OPINION: The Green Party released its tax policy earlier this week. The key points are: A new top marginal rate of 40 per cent for individuals earning more than $140,000 per annum;
Increasing the tax rate for trusts from 33 per cent to 40 per cent; and
The introduction of a capital gains tax.
The Greens believe the above changes will result in a fairer tax system.
Marginal tax rates for individuals are progressive. That is, the marginal rate of tax increases as income increases.
The current top marginal tax rate is 33 per cent on income over $70,000. The Greens say that their proposed tax rate would apply only to the top 3 per cent of individuals. They also note that:
Our top rate of income tax is the seventh-lowest in the Organisation for Economic Co-operation and Development (OECD); and
Even at 40 per cent, we'll still have one of the lowest top tax rates in the OECD.
The Greens would also harmonise the trust tax rate with the top income tax rate, and introduce measures to make it harder for people to avoid paying their "fair share of tax". The forecast increase in tax take is close to $1 billion a year, used to fund child poverty initiatives.
By contrast Labour has proposed a new top marginal rate of 36 per cent on income over $150,000 and National would not increase tax rates. Act, as you might expect, favours a reduction in tax rates. Internet Mana advocates the introduction of a financial transactions tax, a capital gains tax and a wealth tax. New Zealand First would remove GST from basic food items and residential housing.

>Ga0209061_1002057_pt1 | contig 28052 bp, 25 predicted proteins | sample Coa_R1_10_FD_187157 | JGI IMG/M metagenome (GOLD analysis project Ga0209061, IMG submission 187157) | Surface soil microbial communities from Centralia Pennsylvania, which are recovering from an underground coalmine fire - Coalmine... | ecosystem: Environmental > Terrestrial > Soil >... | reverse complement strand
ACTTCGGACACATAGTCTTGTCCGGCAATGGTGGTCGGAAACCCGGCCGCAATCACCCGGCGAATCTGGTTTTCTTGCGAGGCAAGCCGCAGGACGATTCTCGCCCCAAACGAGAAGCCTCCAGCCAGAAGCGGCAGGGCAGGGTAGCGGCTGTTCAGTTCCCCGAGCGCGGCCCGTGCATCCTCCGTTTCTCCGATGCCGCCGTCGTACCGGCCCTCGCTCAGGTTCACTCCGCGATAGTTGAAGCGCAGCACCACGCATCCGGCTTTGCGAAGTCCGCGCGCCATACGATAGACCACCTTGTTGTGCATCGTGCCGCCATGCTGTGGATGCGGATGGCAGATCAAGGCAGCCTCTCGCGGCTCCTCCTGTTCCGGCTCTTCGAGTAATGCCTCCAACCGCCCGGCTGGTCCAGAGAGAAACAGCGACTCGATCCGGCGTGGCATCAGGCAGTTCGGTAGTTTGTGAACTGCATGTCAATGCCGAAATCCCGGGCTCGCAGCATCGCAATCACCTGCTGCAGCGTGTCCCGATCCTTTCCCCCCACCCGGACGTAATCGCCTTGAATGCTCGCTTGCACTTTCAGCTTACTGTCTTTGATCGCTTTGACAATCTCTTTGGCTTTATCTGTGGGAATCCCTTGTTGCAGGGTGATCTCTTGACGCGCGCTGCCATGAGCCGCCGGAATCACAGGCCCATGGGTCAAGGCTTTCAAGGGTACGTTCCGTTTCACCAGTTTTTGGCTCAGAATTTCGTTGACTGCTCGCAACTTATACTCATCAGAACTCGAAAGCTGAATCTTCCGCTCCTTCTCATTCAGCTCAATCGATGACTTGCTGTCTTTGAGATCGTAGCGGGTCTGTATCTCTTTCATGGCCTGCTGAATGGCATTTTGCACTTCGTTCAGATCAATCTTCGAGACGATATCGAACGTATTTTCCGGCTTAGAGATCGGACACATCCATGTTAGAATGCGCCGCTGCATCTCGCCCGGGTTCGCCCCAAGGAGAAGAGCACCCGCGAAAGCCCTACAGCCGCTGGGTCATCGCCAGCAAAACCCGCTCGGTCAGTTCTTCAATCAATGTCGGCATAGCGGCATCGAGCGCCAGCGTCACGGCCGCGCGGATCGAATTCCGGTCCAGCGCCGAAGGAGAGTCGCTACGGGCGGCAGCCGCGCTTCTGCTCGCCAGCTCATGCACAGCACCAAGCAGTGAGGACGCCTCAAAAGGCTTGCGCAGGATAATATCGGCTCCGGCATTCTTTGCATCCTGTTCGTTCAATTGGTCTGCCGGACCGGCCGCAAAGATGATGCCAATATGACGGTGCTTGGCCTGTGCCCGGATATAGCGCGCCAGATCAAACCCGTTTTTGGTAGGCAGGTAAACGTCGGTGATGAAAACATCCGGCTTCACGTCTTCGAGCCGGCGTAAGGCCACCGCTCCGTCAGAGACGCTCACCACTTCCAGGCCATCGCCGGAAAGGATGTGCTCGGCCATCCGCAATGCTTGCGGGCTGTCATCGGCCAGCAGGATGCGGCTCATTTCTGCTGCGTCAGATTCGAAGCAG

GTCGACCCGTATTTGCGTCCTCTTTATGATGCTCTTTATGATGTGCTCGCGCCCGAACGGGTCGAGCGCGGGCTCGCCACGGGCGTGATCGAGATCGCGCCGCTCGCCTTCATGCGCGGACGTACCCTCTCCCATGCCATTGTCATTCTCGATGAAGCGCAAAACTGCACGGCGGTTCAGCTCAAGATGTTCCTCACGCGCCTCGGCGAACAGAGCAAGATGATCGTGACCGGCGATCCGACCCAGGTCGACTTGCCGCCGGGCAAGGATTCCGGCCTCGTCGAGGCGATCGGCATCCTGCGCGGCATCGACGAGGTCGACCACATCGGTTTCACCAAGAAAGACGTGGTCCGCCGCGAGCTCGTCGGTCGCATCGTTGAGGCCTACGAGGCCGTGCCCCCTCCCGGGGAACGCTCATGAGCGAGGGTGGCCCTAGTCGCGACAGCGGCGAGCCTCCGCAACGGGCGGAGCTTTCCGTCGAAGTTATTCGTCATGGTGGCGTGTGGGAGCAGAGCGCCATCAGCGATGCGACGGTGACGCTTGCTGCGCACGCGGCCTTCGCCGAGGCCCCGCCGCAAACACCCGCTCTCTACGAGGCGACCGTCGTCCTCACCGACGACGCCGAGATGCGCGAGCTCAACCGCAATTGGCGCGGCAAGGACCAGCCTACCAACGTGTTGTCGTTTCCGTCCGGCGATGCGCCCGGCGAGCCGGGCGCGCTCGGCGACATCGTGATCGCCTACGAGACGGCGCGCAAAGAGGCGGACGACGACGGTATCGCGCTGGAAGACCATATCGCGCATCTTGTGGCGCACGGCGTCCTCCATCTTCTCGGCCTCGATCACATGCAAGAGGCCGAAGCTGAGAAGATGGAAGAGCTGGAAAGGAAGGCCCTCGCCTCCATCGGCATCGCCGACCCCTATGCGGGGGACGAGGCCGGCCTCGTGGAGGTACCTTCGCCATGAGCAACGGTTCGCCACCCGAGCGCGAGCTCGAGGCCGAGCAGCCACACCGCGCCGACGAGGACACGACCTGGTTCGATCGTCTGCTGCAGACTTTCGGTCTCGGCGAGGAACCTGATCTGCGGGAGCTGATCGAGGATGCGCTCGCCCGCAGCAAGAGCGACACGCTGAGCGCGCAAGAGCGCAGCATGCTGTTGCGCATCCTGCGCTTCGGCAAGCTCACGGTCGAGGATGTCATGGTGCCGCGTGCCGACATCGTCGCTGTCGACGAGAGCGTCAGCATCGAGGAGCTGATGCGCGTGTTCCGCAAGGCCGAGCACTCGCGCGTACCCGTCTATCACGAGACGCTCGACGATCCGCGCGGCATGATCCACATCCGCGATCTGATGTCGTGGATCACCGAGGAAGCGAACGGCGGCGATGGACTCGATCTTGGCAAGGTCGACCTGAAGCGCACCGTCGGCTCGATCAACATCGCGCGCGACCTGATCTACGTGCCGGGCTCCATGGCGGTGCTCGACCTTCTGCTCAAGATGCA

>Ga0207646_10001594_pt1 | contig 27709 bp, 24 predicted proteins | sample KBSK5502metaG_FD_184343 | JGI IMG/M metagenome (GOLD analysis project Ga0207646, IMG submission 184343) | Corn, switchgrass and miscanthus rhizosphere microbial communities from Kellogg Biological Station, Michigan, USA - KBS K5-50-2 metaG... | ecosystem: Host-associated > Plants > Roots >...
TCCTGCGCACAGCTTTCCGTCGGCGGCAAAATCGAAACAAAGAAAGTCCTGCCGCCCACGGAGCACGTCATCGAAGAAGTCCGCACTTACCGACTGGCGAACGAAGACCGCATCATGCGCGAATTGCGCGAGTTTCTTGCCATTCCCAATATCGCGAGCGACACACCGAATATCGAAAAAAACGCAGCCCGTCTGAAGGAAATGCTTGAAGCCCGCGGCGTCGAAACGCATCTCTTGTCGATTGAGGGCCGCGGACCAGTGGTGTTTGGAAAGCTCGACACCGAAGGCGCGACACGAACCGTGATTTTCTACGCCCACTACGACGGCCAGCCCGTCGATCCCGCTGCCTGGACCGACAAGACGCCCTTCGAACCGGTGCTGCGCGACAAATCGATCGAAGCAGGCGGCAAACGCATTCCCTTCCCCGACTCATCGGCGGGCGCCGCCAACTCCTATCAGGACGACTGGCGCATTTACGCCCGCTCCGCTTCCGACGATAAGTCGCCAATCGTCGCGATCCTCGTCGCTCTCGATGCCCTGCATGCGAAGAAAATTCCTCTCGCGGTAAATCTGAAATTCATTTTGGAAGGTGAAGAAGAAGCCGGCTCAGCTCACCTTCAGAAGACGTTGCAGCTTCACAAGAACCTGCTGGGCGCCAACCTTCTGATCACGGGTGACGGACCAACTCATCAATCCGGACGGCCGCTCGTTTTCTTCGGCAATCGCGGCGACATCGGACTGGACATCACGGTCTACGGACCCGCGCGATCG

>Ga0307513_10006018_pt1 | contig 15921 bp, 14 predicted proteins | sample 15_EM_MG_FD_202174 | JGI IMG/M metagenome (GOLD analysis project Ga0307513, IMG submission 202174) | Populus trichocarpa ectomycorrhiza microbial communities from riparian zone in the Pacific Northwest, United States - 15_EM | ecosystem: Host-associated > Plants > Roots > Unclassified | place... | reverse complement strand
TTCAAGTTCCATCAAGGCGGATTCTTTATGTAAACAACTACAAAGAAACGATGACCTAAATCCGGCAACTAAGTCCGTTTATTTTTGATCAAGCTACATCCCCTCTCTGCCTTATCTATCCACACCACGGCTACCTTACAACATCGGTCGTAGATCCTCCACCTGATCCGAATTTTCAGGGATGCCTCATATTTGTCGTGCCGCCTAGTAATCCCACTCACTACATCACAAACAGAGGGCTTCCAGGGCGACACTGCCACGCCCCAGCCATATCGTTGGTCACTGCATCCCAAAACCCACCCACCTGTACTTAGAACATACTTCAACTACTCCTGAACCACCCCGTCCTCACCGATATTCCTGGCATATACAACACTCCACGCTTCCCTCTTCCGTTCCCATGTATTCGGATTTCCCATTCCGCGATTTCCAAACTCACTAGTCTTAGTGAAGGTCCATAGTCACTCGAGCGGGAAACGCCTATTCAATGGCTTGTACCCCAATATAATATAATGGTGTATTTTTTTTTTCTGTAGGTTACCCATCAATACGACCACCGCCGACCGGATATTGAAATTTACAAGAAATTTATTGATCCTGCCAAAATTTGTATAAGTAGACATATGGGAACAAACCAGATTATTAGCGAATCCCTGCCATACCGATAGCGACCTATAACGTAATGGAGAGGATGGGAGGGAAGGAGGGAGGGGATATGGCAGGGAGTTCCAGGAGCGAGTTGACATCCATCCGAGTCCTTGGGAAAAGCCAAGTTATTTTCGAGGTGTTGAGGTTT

In response, critics have said that a 40 per cent top tax rate would:
Increase tax avoidance;
Penalise hard work; and
Send some of our best and brightest offshore.
Any increase in taxes is likely to increase tax avoidance and evasion, but I suggest more could be done to discourage tax avoidance and evasion.
While there is evidence high tax rates act as a deterrent for hard work, I note that the highest effective marginal rate applies to some of those on income-tested benefits.
The top personal marginal tax rate in Australia is 45 per cent, albeit on income in excess of A$180,000 (NZ$200,000). In addition there is a Medicare Levy of 2 per cent. Despite there being a higher tax rate and a capital gains tax there, many Kiwis have moved to the "lucky country". I suggest that tax has very little to do with Kiwi migration other than to countries with much lower tax rates or no income tax at all.
In my view we should not wait until election time to discuss our tax system.
Murray McClennan is the principal at Tax Central Ltd, a specialist tax consulting firm. Email email@example.com to contact him. The above comments are of a general nature only and are not a substitute for specific advice.
- The Southland Times